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Can initial home sleep testing help direct the course of therapy optimization using Upper Airway Stimulation for obstructive sleep apnea?
Selective upper airway stimulation (sUAS) is a treatment option for CPAP-intolerant obstructive sleep apnea. The current treatment algorithm is for patients to self-adjust stimulation in the home setting for 2-3 months, followed by in-laboratory polysomnography (PSG). However, in-lab PSG availability is limited by sleep lab capacity and patient ability to travel. In the past 2 years, we have utilized 2-month home sleep tests (M2 HST) as an initial therapy progress check, followed by an in-laboratory titration 6-months after implant.
The study enrolled patients who had both baseline and M2 HST results after UAS implantation (n = 43). We retrospectively analysed the 2-month AHI response (based on the Sher-15 criteria of at least 50 % AHI reduction to 15/h) and follow-up actions. At 2-month, the amplitude was increased from activation visit by 0.6 ± 0.7 volts. 72 % of patients (21/29) had an amplitude greater than their activation visit at 1-month.
After the M2 HST, 49 % (21/43 patients) met the Sher-15 criteria with average AHI 6.8 ± 3.5/h, while the rest had an AHI 19.8 ± 15.5/h.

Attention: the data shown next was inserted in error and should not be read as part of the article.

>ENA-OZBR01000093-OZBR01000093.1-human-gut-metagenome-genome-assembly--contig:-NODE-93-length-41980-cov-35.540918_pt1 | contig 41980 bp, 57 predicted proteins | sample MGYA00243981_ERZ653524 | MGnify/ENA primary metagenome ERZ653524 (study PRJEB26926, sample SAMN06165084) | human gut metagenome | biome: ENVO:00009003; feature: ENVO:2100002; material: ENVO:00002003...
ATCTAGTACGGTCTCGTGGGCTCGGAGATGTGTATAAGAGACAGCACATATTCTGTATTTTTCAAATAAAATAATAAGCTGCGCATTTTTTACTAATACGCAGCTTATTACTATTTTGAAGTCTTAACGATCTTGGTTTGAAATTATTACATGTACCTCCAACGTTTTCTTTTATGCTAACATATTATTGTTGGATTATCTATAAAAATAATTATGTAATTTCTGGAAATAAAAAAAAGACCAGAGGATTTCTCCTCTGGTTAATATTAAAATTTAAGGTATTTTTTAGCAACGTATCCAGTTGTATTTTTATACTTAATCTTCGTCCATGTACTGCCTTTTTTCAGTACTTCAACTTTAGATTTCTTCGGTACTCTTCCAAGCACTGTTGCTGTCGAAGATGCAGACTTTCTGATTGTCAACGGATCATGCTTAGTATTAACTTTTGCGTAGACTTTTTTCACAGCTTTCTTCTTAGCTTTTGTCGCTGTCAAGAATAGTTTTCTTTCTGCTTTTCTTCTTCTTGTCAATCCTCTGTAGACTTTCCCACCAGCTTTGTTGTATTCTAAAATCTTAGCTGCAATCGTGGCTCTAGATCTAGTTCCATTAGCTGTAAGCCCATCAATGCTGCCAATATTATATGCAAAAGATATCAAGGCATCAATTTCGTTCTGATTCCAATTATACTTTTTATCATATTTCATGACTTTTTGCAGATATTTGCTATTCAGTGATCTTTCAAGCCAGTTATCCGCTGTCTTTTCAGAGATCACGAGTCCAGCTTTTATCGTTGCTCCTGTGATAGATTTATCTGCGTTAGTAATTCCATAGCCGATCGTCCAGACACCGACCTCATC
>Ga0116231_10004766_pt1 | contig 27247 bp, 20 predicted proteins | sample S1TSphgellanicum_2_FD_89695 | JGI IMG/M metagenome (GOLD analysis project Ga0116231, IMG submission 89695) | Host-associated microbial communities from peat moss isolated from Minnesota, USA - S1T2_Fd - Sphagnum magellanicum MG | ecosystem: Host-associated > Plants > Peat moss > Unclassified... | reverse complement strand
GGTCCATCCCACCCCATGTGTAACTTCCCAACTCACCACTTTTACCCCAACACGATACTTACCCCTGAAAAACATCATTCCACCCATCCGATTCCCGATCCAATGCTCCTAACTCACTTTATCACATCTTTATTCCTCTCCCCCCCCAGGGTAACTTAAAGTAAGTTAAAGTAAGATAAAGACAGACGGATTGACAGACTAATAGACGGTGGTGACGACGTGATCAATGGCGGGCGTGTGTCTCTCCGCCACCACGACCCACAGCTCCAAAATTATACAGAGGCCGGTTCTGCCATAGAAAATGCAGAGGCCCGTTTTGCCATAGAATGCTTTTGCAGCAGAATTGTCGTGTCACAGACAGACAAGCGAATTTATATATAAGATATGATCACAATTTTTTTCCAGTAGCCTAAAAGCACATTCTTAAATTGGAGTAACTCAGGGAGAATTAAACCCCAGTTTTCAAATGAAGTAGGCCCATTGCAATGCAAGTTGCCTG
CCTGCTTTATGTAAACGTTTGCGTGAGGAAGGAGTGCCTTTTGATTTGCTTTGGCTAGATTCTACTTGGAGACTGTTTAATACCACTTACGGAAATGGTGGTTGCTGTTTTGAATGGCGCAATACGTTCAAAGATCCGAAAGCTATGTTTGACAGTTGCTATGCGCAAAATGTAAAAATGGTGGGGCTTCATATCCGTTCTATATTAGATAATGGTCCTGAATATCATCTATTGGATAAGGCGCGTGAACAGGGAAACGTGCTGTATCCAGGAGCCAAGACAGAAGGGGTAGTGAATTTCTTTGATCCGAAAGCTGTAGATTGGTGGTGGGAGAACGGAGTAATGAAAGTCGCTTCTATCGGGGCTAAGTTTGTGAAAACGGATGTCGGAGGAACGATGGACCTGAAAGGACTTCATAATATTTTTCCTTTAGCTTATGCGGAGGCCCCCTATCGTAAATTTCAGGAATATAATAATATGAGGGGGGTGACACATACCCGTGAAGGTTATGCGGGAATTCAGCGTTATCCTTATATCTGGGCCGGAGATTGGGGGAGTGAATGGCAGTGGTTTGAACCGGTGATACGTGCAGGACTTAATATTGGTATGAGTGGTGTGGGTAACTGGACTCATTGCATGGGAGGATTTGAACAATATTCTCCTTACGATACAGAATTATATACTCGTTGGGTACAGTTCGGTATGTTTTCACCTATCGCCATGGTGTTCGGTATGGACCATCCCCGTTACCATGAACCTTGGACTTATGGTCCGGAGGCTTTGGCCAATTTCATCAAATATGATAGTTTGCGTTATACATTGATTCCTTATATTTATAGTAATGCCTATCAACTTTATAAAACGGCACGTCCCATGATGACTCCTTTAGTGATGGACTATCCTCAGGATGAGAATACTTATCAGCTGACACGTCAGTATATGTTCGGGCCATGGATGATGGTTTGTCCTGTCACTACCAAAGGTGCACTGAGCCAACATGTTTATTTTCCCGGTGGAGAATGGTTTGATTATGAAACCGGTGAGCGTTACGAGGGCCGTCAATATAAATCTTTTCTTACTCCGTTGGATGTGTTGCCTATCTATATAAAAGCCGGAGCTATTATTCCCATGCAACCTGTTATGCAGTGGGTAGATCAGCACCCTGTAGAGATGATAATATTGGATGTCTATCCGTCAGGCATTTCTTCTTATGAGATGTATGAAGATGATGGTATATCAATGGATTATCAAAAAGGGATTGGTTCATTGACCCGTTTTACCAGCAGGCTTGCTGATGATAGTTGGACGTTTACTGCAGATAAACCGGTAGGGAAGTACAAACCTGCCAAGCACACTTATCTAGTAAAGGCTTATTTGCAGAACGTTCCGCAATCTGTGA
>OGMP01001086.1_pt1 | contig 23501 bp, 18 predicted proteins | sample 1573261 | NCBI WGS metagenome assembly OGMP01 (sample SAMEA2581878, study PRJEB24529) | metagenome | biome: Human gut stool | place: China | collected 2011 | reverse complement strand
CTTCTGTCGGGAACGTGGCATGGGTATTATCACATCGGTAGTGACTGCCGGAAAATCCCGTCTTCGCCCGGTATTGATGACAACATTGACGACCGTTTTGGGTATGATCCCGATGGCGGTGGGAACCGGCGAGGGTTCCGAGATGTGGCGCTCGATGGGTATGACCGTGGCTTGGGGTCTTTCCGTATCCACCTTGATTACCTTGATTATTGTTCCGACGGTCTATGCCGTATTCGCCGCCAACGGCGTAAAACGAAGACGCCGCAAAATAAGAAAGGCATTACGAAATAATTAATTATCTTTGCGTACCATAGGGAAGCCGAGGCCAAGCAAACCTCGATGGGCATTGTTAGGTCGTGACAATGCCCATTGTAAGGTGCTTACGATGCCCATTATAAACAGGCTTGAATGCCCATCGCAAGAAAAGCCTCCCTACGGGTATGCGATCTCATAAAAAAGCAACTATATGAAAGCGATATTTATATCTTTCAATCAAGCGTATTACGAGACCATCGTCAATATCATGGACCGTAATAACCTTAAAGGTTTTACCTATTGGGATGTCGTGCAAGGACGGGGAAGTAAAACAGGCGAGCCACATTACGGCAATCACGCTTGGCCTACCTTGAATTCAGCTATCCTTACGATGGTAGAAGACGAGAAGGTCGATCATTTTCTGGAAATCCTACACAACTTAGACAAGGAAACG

For the Sher-15 responders, the most common action was to continue the patient through next follow-up without any programming change (62 %). For the Sher-15 non-responders, the two most common actions were DISE with stimulation and/or device reprogramming (27 % each). Approximately 50 % of patients may have self-titrated in the home setting to an effective AHI, prior to a PSG titration, as measured by M2 HST. HST in the post-activation phase can provide early information about patient response to therapy, and may help with actions that will further improve patient response. PSG may be useful for device adjustments after preliminary HST for patients who have not yet self-titrated to an effective amplitude.
Article published online:
10 June 2020
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Stuttgart · New York